Studies show that living near water can reduce stress, so it stands to reason that one way you could maximize that benefit is by living on a boat, particularly a floating habitat that can be assembled in four days by two people.
The credit for this dreamy design concept goes to Russian designer Max Zhivov, whose customizable Modul Go houseboats were inspired by construction kits for children and flat-pack furniture made popular by IKEA.
The multi-purpose modules can function as a two-bedroom home, a docking space for hydroplanes, a restaurant, a warehouse, an electric station or even as a mode of transporting cargo, including small vehicles or kayaks. Among the customized options are modules measuring 8 feet by 7.5 feet, plus there's an 11.5-foot tall option that obviously allows for a little more headspace. The homes are situated atop platforms that are available in 450 or 900 square feet.
In addition to its simple, quick assembly process, the yachts are equipped with a pair of tracks that make it easily transportable. They come with solar panels and electric motors, making them eco-friendly. Additionally, Zhivov has plans to outfit the floating platforms with an app that will allow users to select section combinations, check price variations and get a visual of their houseboat layouts from their smartphones.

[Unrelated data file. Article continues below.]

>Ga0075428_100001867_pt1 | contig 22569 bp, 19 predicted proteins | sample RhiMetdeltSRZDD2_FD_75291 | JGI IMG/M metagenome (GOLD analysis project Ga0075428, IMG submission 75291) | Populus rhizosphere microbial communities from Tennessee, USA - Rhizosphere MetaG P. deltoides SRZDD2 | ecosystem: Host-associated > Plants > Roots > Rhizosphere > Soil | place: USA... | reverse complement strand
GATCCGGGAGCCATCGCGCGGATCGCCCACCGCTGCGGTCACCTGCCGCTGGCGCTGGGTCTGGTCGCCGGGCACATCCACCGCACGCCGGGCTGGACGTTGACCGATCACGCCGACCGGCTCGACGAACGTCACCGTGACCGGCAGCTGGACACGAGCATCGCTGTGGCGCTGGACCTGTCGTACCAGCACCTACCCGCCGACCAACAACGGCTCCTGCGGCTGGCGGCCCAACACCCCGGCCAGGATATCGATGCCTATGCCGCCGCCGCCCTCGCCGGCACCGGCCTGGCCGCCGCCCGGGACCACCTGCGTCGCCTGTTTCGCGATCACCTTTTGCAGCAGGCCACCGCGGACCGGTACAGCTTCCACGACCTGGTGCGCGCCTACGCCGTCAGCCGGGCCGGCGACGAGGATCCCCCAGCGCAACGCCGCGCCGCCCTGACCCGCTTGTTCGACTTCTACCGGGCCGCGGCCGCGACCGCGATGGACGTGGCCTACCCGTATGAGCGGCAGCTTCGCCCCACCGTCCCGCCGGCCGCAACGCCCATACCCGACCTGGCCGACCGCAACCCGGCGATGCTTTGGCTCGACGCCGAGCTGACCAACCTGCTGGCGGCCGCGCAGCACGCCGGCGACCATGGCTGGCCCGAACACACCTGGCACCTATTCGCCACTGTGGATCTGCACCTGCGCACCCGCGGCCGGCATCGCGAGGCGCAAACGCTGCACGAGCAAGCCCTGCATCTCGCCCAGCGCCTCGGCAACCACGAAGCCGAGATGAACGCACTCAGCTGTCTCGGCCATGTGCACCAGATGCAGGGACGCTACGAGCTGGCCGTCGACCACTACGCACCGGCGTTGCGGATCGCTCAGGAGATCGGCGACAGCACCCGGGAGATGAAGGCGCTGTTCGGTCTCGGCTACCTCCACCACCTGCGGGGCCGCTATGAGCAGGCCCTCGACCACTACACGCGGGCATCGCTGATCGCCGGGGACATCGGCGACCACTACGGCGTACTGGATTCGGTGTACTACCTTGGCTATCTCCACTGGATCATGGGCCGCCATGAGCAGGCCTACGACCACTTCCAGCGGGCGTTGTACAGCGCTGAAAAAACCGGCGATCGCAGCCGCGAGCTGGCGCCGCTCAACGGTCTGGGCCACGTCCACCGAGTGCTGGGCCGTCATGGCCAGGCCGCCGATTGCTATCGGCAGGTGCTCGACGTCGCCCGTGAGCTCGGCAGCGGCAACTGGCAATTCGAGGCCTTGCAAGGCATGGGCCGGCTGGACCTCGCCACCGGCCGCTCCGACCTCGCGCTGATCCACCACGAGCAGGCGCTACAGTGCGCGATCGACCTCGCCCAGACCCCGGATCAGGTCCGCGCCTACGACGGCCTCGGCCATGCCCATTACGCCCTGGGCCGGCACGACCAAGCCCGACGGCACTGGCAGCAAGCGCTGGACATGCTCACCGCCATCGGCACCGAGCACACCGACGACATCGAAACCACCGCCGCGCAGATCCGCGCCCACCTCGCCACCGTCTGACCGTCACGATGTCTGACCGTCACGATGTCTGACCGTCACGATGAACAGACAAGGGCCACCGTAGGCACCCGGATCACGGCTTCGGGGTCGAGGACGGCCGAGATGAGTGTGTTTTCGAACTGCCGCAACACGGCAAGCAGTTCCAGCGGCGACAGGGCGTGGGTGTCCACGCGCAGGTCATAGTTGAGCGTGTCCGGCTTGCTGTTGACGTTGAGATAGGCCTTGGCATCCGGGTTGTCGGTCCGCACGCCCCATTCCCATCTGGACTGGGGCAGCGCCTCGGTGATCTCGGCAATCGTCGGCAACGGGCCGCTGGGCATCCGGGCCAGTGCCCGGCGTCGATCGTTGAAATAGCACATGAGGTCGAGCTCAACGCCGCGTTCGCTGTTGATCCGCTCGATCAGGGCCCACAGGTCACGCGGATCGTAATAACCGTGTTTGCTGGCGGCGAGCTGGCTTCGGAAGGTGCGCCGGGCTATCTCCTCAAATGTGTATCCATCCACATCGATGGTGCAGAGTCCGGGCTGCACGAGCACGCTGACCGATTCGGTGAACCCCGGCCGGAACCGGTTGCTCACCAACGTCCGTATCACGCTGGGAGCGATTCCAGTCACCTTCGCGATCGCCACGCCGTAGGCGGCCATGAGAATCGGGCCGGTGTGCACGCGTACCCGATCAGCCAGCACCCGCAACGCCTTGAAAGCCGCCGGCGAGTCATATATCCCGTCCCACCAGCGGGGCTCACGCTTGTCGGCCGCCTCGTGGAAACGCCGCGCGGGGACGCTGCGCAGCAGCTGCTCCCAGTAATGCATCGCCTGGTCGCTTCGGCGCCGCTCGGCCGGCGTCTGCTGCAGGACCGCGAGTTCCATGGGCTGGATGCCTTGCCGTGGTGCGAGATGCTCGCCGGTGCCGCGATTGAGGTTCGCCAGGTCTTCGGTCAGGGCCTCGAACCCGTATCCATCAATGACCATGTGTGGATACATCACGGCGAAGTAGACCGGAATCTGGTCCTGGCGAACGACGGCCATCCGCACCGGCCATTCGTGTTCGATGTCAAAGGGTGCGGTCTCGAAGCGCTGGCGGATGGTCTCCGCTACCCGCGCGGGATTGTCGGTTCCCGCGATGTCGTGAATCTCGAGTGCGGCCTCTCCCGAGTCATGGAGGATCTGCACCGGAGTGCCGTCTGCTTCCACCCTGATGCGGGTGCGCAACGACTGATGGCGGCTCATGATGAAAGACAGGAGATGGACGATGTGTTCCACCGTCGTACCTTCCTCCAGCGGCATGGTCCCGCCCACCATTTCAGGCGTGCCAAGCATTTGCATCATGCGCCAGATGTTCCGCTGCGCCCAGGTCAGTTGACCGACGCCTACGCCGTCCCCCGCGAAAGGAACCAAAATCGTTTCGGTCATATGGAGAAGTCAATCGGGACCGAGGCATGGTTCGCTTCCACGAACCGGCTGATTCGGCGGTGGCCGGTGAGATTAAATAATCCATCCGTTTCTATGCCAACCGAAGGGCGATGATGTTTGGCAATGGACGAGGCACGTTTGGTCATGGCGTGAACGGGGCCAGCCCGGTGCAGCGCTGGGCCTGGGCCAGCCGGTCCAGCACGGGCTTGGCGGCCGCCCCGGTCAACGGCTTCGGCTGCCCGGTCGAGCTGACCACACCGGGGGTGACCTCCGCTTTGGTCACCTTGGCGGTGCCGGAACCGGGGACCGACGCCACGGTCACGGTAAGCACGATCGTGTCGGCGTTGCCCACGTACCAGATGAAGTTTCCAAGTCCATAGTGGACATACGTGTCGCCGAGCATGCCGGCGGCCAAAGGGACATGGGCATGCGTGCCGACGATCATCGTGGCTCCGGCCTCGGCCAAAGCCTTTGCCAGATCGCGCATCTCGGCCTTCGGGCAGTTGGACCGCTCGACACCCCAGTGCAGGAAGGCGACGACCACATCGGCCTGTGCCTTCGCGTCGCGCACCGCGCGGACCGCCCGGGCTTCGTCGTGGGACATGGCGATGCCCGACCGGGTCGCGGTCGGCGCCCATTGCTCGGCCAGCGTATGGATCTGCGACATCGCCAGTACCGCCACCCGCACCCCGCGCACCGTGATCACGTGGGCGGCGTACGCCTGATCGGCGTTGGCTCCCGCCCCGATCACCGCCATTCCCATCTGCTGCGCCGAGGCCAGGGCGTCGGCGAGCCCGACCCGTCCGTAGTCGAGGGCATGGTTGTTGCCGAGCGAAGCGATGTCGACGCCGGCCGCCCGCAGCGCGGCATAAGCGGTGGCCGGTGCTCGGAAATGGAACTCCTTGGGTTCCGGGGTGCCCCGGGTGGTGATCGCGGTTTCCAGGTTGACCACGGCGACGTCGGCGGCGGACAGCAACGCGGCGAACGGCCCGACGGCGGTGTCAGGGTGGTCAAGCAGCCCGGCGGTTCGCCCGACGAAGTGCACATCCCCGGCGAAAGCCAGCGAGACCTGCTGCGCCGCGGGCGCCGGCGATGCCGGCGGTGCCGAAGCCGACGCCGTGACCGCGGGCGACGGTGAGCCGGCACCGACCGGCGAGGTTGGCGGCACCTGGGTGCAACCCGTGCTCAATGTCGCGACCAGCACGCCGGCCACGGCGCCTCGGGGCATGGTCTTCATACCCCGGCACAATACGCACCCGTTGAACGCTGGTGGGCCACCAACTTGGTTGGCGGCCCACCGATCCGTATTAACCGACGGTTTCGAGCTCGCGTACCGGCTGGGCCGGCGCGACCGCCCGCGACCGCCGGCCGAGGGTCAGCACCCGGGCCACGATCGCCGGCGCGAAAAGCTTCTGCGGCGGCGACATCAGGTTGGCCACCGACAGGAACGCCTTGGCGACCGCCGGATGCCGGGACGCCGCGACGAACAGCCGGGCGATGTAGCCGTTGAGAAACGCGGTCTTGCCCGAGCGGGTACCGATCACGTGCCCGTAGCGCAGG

In addition to the Modul Go houseboats, Zhivov has presented several conceptual water dwellings, including a double-level Hydrohouse, the Trondheim trawler, the first electric-powered yacht designed specifically for trawling activities and a modifiable yacht named MYBO, an innovative nautical design system that allows its various components to be shifted into different positions like LEGO blocks.